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Moshe Bar on Programming, Society, and Religion

Roblimo posted more than 12 years ago | from the evolving-in-many-ways dept.

Programming 847

Well, here we are: Moshe Bar's answers to questions you posted earlier this week. Read and enjoy.

1) As a device-driver writer...
by Marx_Mrvelous

It seems like such a chore to write drivers that work on all distros since they all use different kernels. It seems to me that businesses only develop for windows because they are guaranteed that their drivers will work on all windows machines for X (4,5,6) years without any more work. Having experience writing Linux device drivers, do you think that a cross-distribution effort to standardize on kernel versions and guarantee major hardware manufacturers this compatibility would promote driver development in Linux?

Moshe:

I don't think a standardized kernel version across distributions is a) feasible business-wise b) necessary c) going to make driver writing any easier. Not that it is that difficult now. I also don't think that the various kernel versions among distributions is to be blamed for bigger (if really so) number of driver developers under Windows. Most drivers do not really create problems across the different kernel versions of the distributions, in most cases a simple recompile of the kernel module with the modified kernel headers is different.

On top of that, I really suspect that writing drivers across the many Windoze versions is far more difficult because each different Windows type (95, 98, ME, 2000, XP and what have you not) is really a different OS.

2) I have only one question:
by Baldric Dominus

Does Moshe have a son/daughter named "foo"?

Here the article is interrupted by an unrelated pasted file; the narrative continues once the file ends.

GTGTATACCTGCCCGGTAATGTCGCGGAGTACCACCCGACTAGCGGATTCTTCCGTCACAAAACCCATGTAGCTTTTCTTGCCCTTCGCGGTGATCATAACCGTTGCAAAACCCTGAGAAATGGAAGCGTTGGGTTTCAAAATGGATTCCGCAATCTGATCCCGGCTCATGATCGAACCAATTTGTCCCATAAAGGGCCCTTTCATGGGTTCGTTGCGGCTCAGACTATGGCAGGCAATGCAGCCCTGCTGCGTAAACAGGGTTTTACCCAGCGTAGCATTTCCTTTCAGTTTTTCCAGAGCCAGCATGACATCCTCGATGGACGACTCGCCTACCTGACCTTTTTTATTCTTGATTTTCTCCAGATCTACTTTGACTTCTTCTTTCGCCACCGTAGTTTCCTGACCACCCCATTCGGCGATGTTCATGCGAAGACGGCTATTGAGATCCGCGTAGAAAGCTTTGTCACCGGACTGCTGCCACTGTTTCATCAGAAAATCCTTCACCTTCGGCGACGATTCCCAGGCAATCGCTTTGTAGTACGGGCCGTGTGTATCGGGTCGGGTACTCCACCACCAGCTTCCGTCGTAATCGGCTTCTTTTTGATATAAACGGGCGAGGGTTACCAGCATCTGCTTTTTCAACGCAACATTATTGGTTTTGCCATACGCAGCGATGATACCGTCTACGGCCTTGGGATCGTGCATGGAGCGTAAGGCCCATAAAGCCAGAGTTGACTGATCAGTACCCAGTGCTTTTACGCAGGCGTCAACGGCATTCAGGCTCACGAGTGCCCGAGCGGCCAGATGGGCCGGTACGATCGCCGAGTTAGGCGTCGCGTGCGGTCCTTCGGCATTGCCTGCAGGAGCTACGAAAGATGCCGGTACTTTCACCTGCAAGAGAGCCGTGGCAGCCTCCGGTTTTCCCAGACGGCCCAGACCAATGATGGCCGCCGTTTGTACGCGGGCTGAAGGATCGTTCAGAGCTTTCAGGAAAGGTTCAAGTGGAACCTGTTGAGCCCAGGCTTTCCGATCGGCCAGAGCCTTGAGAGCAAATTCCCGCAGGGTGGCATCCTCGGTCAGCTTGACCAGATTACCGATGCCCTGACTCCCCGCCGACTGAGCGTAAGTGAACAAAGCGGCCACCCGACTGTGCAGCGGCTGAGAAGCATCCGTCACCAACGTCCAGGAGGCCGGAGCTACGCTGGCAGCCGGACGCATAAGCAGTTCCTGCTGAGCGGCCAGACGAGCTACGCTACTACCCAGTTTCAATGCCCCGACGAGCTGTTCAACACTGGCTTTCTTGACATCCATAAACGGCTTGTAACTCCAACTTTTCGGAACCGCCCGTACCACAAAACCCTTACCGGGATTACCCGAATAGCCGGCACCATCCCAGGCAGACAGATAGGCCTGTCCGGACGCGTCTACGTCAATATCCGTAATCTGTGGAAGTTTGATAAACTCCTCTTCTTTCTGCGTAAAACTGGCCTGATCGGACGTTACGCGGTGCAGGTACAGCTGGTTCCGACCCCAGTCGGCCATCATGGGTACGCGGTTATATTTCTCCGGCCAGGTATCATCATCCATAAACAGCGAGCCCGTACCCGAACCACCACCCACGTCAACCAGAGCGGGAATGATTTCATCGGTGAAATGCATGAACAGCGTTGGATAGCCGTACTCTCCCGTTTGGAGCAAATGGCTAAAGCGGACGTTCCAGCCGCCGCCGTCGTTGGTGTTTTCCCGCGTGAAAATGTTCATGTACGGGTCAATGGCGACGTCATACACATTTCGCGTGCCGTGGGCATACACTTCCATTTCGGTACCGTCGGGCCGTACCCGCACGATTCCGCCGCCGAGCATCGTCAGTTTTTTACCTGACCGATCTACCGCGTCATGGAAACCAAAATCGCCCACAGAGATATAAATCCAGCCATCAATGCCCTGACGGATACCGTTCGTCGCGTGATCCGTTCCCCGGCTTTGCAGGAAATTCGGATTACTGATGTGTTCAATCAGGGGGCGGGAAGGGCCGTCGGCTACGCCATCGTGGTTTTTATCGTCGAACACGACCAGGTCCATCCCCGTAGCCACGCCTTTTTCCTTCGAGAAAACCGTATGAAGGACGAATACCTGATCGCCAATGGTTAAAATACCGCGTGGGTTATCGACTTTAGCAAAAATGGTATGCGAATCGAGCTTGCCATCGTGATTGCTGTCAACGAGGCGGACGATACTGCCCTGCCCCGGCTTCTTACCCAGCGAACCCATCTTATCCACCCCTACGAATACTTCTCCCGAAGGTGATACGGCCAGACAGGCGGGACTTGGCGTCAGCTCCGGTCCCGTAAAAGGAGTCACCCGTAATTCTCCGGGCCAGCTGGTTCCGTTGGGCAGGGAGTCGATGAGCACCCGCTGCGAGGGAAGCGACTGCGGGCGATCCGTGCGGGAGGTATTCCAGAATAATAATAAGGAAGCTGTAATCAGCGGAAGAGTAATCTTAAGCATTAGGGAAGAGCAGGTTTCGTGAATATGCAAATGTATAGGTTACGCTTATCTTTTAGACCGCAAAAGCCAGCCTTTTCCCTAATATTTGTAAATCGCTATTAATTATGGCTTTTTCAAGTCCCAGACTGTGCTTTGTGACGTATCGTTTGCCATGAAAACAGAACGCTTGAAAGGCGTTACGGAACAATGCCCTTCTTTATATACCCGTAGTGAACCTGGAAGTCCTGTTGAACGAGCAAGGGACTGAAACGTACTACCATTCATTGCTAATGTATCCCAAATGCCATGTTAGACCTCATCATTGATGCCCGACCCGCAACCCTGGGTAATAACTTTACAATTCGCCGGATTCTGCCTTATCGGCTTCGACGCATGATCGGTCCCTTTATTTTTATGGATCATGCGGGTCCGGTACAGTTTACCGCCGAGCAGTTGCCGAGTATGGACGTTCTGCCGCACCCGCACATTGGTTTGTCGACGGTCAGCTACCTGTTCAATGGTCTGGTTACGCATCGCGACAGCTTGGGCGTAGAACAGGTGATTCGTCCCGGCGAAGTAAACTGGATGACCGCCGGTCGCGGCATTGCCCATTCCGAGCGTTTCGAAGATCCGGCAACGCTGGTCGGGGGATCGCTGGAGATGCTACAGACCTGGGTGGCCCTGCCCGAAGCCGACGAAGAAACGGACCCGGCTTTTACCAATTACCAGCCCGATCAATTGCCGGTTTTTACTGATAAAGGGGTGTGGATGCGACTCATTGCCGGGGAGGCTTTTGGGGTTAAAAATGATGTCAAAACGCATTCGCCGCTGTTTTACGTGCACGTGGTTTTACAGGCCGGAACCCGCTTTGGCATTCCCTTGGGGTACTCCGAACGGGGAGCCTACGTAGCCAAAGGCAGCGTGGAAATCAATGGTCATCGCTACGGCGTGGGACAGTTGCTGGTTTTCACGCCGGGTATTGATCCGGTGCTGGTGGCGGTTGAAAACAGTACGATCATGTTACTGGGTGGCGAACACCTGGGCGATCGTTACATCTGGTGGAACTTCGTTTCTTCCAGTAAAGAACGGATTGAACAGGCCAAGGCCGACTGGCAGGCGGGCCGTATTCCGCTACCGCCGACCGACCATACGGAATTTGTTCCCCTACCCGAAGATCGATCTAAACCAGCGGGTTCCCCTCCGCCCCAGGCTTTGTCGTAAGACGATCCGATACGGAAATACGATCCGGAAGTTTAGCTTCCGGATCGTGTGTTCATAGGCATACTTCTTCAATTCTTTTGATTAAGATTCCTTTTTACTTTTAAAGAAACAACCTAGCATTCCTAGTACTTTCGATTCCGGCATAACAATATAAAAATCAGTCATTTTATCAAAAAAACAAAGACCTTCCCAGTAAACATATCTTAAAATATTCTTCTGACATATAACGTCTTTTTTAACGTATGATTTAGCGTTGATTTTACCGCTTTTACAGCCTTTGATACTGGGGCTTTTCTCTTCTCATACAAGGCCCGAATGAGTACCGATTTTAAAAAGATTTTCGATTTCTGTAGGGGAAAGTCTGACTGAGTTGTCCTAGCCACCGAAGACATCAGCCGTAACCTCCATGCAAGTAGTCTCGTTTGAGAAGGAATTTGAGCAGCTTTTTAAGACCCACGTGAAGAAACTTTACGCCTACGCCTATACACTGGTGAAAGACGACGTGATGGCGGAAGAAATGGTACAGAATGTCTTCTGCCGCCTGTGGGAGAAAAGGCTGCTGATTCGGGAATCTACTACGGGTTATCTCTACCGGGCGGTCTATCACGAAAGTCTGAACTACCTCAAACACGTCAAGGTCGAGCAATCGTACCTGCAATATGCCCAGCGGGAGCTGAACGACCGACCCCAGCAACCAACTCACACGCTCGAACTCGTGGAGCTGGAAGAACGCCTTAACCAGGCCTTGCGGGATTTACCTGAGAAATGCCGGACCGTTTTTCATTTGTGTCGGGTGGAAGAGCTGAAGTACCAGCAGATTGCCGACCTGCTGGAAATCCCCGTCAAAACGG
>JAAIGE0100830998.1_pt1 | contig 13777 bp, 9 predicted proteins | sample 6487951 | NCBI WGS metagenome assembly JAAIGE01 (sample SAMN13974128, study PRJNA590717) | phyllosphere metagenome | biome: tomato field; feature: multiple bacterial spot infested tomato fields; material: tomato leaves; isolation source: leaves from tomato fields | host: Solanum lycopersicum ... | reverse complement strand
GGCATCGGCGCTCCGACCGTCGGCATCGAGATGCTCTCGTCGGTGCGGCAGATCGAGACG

Moshe:

Moshe does not have children yet. We do plan to fork() some children eventually, but have not yet made plans about their names. :-)

3) Different social groups
by CAIMLAS

As someone involved in many different activities, do you have cohesive social groups? That is, do the people from, say, your motorcycle-riding friends develop/use linux as well? I'm interested in knowing what your social ties are, being as it seems you are a fairly active individual.

Moshe:

The social groups of which I am a member of vary wildly, in part due to the fact that me and Ms. Bar have effectively two homes, one in Israel and one in Europe. Since Europe and the Middle East (ie Asia) differ quite substantially culturally and ethnically, I find the biggest differences lie therein. As to what concerns the various other groups (motorbikers, lawyers, business people, etc.) they do differ somewhat if on the same continent, but the diversity is actually something that attracts and intrigues me. A very typical motor-biker is not going to be a very typical kernel hacker, mostly. A very typical lawyer is not going to be a very typical Talmud student (although both study essentially just law and its practice), usually. However, I am not a typical member of any of these stereotypes (not sure if anyone really is). What unites them all is that they all do whatever they do with passion if they are good at it.

4) BitKeeper
by AirLace

Despite staunch opposition from certain developers, Linus has recently started to maintain the kernel using the non-free BitKeeper SCM product, which is not only proprietary but also uses undocumented file formats, making interoperability difficult or impossible. Do you think it's fair to encourage developers who would otherwise keep to Free Software to turn to a proprietary solution and what is in effect, shareware?

Moshe:

Nobody has to use bk to create patches or to send them to Linus. It is true that Linus is more likely to include them if they come through bk, but by far not all have adopted bk (Alan Cox being one famous such exception). I personally have switched to bk for my personal stuff, but I still don't much like the bk business model. The question is: would Larry lose money in any way if he was to open up bk completely? I don't think so. The other question is: would it be so difficult to produce a bk-compatible openBK? Don't think so either. If the community continues to adopt bk at this rate, sooner or alter, someone will come out with an openBK for sure. Welcome to the wonderful world of OpenSource!